Meet John Doe (1941)
It’s been a while since I’ve seen a cockle warmer by Frank Capra and to be honest I could have waited a lot longer after seeing Meet John Doe (1941) which sees Gary Cooper and Barbara Stanwyck for the first time. I think all of Capra’s work will always be held up to his most successful picture It’s a Wonderful Life (1946), of course it was It Happened One Night (1934) which won all the Oscars, but it’s the James Stewart classic which sums up Capra as great director which every-time brings so much warmth into your heart it hurts when you cry just that little at the end.
Yet going over the films of his I have seen, comparing them full of warmth and values of a period in time and film history. I feel by the time of John Doe‘s release Europe is very much at war and America is watching from a safe distance, and the public is wondering when they will be drawn into the bloodshed that was WWII.
The set-up of journalist Ann Mitchell (Stanwyck) who will types out her last piece for a newspaper that has made her redundant, sparks a national outcry when a fictional letter of a man on the edge of life, fed up with the state of America and life declares that he was going to commit suicide on Christmas eve. This single letter sparks a reaction in the nation that wants this life to be saved, to speak out for the values that are in decline. Most importantly to raise circulation for the paper. Ensuring Mitchell’s job security and that of another man to become the face of this campaign. They pick John Willoughby, now known as John Doe (Cooper) who is accompanied with the suspicious ‘Colonel’ (Walter Brennan) who always brings Willoughby to account, to remind him of his hobo roots, to understand what money can do to a man if he lets it go to his head.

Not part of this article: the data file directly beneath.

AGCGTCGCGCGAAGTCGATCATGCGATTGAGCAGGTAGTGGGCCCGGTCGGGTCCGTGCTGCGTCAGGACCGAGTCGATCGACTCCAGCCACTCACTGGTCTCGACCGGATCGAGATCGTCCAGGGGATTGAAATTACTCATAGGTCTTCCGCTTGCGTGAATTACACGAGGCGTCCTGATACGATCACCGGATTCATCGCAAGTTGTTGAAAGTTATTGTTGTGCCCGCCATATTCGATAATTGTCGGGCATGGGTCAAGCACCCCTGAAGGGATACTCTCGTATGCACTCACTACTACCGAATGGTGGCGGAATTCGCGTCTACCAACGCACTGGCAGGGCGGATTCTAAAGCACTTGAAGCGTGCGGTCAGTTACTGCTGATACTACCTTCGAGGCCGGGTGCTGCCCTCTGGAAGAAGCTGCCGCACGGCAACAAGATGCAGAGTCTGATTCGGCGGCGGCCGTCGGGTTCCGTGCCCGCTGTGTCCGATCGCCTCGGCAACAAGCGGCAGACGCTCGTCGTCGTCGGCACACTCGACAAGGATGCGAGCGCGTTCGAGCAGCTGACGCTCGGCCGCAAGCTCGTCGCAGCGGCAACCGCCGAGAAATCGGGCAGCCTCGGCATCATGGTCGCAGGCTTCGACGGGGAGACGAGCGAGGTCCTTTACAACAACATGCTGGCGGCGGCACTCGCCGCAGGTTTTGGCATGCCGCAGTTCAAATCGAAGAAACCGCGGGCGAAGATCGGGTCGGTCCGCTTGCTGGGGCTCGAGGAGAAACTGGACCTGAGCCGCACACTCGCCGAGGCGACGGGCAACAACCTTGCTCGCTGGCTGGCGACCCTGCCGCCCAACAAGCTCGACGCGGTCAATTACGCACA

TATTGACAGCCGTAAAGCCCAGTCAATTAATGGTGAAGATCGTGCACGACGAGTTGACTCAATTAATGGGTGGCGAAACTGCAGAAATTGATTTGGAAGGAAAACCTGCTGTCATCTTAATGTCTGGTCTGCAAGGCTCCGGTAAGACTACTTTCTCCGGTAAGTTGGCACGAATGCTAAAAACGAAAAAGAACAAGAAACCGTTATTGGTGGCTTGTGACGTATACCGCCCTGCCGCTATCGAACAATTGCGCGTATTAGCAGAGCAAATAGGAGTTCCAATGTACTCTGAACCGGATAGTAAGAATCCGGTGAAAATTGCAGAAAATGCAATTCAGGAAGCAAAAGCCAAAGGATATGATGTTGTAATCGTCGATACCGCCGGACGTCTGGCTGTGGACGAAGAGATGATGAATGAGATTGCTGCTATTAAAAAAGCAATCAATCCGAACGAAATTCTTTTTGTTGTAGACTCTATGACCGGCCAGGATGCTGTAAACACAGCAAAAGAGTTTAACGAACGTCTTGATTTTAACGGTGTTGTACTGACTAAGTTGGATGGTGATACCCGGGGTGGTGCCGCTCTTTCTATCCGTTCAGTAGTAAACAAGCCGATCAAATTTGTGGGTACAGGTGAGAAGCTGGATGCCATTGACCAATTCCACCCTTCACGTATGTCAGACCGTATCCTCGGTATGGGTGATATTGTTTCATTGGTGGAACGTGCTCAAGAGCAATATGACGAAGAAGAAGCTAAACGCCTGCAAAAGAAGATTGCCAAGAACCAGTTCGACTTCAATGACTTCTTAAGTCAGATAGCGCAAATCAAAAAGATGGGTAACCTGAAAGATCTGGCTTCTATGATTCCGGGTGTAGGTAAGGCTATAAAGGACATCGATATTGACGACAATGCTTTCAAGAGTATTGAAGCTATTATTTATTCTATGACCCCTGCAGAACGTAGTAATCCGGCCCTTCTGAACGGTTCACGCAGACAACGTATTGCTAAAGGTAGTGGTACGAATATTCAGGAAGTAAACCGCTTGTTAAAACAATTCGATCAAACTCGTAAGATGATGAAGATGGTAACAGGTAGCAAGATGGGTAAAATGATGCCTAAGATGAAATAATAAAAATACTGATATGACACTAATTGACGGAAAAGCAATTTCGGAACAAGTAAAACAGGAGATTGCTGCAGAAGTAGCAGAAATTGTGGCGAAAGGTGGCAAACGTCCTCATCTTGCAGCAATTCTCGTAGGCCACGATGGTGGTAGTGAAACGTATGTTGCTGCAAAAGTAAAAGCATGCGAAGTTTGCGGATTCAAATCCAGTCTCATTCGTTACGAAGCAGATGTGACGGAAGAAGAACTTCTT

It takes a while for the campaign of John Doe to really settle in the mind of a would be pro baseball player, now giving his all to a cause that encourages the average joe of America to reach out and help their neighbour. These are very Christian values that underpin the film. Whilst in the background the owner D.B. Norton (Edward Arnold) of the paper is using the campaign to engineer a third political party to go against those in Washington.
There are moments of schmaltz that are synonymous with Capra which are immediately forgive, yet the tone of the film is too political, even in the wake of Mr Smith Goes to Washington (1939). When the power of the downtrodden man is brought across. However they are not half as emotive as past efforts such as You Can’t Take it With You (1938) where everything about those scenes is just right. I feel by the time of It’s a Wonderful Life (1946) everything that made a Capra film came together and sparkled, once more with his best leading man, began to crumble with his next film State of the Union (1948) which was extremely political and sadly outdated, even with one of Hollywood’s greatest on-screen partnerships.
For me all of those thoughts and ideas overlook heavily what could be a much greater film, there are moments but very few that see both Cooper and Stanwyck sparkle on screen in films to follow. John Doe will never harm Capra’s legacy which will be one of happy feel good films that touch the audience in a special place and speak of traditional values from a bygone era that to today’s audiences is a gateway to another time.
- Meet John Doe (1941): Frank Capra Takes On Facism (classicmoviesdigest.blogspot.co.uk)
- Meet John Doe (1941) – Film Locations (dearoldhollywood.blogspot.co.uk)
- The Nazis and ‘the People’ in Capra and Riskin’s Meet John Doe (ayearinthedark.wordpress.com)
- Meet John Doe (rheaven.blogspot.co.uk)
- Meet John Doe (1941) (anotheroldmovieblog.blogspot.co.uk)
- Notes on two films by Frank Capra: Meet John Doe (1941) and It´s a Wonderful Life (1946) (shomingekiblog.blogspot.co.uk)
- Meet John Doe (1941) (and-scene.blogspot.co.uk)
- Meet John Doe (1941) (nothingiswrittenfilm.blogspot.co.uk)